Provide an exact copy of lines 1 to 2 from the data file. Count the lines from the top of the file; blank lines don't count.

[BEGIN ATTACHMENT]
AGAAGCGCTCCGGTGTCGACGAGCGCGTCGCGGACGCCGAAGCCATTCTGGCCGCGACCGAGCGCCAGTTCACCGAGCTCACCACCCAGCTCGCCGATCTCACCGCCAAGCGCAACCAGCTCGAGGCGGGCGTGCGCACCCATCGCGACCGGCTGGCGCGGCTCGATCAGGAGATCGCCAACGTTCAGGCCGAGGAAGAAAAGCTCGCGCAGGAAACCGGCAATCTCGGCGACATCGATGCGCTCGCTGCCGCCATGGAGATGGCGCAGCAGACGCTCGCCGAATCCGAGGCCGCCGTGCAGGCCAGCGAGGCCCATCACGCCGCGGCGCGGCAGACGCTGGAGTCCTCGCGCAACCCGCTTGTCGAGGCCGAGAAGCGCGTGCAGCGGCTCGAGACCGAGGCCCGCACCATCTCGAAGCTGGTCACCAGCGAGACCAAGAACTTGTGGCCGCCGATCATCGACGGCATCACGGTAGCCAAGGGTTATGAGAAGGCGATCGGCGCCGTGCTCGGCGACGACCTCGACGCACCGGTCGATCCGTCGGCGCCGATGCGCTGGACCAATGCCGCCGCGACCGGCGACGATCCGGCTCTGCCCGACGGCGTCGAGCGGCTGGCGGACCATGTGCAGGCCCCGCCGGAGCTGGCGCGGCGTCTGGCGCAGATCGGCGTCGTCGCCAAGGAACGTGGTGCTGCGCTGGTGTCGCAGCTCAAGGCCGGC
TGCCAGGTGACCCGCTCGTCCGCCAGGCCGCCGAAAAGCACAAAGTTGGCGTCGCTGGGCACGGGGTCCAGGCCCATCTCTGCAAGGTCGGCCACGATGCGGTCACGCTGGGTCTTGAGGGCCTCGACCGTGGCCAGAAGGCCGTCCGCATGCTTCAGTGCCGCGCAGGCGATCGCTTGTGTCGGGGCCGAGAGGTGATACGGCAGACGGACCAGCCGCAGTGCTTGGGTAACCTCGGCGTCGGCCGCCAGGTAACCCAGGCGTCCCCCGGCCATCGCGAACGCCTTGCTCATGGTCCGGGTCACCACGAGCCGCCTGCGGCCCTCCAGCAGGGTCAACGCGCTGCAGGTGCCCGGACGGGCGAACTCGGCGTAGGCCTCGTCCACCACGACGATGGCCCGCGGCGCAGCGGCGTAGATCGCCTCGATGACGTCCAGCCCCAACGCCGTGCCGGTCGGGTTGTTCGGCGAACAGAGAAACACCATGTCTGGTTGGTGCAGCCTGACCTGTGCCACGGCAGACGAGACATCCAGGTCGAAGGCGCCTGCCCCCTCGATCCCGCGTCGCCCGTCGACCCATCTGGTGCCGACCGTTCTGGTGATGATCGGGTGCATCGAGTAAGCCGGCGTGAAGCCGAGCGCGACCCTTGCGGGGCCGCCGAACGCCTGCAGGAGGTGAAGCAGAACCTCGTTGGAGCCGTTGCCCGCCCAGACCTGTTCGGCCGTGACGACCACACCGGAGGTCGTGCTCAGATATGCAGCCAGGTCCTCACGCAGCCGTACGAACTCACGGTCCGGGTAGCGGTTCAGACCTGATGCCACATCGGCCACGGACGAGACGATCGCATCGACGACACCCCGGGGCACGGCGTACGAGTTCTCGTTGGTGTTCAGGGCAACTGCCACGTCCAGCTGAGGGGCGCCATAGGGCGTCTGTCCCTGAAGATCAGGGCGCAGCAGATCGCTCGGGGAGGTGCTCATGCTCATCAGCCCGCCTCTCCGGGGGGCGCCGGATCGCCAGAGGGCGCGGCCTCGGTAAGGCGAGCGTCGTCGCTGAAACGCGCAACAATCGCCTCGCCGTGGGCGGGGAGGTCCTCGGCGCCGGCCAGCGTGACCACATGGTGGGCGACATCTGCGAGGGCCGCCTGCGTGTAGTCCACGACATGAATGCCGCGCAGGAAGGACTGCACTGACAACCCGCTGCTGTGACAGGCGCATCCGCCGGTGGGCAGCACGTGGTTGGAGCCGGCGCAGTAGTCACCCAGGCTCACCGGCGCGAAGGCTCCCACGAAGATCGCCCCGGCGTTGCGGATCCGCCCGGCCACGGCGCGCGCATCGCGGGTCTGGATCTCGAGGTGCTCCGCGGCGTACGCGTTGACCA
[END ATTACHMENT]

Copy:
AGAAGCGCTCCGGTGTCGACGAGCGCGTCGCGGACGCCGAAGCCATTCTGGCCGCGACCGAGCGCCAGTTCACCGAGCTCACCACCCAGCTCGCCGATCTCACCGCCAAGCGCAACCAGCTCGAGGCGGGCGTGCGCACCCATCGCGACCGGCTGGCGCGGCTCGATCAGGAGATCGCCAACGTTCAGGCCGAGGAAGAAAAGCTCGCGCAGGAAACCGGCAATCTCGGCGACATCGATGCGCTCGCTGCCGCCATGGAGATGGCGCAGCAGACGCTCGCCGAATCCGAGGCCGCCGTGCAGGCCAGCGAGGCCCATCACGCCGCGGCGCGGCAGACGCTGGAGTCCTCGCGCAACCCGCTTGTCGAGGCCGAGAAGCGCGTGCAGCGGCTCGAGACCGAGGCCCGCACCATCTCGAAGCTGGTCACCAGCGAGACCAAGAACTTGTGGCCGCCGATCATCGACGGCATCACGGTAGCCAAGGGTTATGAGAAGGCGATCGGCGCCGTGCTCGGCGACGACCTCGACGCACCGGTCGATCCGTCGGCGCCGATGCGCTGGACCAATGCCGCCGCGACCGGCGACGATCCGGCTCTGCCCGACGGCGTCGAGCGGCTGGCGGACCATGTGCAGGCCCCGCCGGAGCTGGCGCGGCGTCTGGCGCAGATCGGCGTCGTCGCCAAGGAACGTGGTGCTGCGCTGGTGTCGCAGCTCAAGGCCGGC
TGCCAGGTGACCCGCTCGTCCGCCAGGCCGCCGAAAAGCACAAAGTTGGCGTCGCTGGGCACGGGGTCCAGGCCCATCTCTGCAAGGTCGGCCACGATGCGGTCACGCTGGGTCTTGAGGGCCTCGACCGTGGCCAGAAGGCCGTCCGCATGCTTCAGTGCCGCGCAGGCGATCGCTTGTGTCGGGGCCGAGAGGTGATACGGCAGACGGACCAGCCGCAGTGCTTGGGTAACCTCGGCGTCGGCCGCCAGGTAACCCAGGCGTCCCCCGGCCATCGCGAACGCCTTGCTCATGGTCCGGGTCACCACGAGCCGCCTGCGGCCCTCCAGCAGGGTCAACGCGCTGCAGGTGCCCGGACGGGCGAACTCGGCGTAGGCCTCGTCCACCACGACGATGGCCCGCGGCGCAGCGGCGTAGATCGCCTCGATGACGTCCAGCCCCAACGCCGTGCCGGTCGGGTTGTTCGGCGAACAGAGAAACACCATGTCTGGTTGGTGCAGCCTGACCTGTGCCACGGCAGACGAGACATCCAGGTCGAAGGCGCCTGCCCCCTCGATCCCGCGTCGCCCGTCGACCCATCTGGTGCCGACCGTTCTGGTGATGATCGGGTGCATCGAGTAAGCCGGCGTGAAGCCGAGCGCGACCCTTGCGGGGCCGCCGAACGCCTGCAGGAGGTGAAGCAGAACCTCGTTGGAGCCGTTGCCCGCCCAGACCTGTTCGGCCGTGACGACCACACCGGAGGTCGTGCTCAGATATGCAGCCAGGTCCTCACGCAGCCGTACGAACTCACGGTCCGGGTAGCGGTTCAGACCTGATGCCACATCGGCCACGGACGAGACGATCGCATCGACGACACCCCGGGGCACGGCGTACGAGTTCTCGTTGGTGTTCAGGGCAACTGCCACGTCCAGCTGAGGGGCGCCATAGGGCGTCTGTCCCTGAAGATCAGGGCGCAGCAGATCGCTCGGGGAGGTGCTCATGCTCATCAGCCCGCCTCTCCGGGGGGCGCCGGATCGCCAGAGGGCGCGGCCTCGGTAAGGCGAGCGTCGTCGCTGAAACGCGCAACAATCGCCTCGCCGTGGGCGGGGAGGTCCTCGGCGCCGGCCAGCGTGACCACATGGTGGGCGACATCTGCGAGGGCCGCCTGCGTGTAGTCCACGACATGAATGCCGCGCAGGAAGGACTGCACTGACAACCCGCTGCTGTGACAGGCGCATCCGCCGGTGGGCAGCACGTGGTTGGAGCCGGCGCAGTAGTCACCCAGGCTCACCGGCGCGAAGGCTCCCACGAAGATCGCCCCGGCGTTGCGGATCCGCCCGGCCACGGCGCGCGCATCGCGGGTCTGGATCTCGAGGTGCTCCGCGGCGTACGCGTTGACCA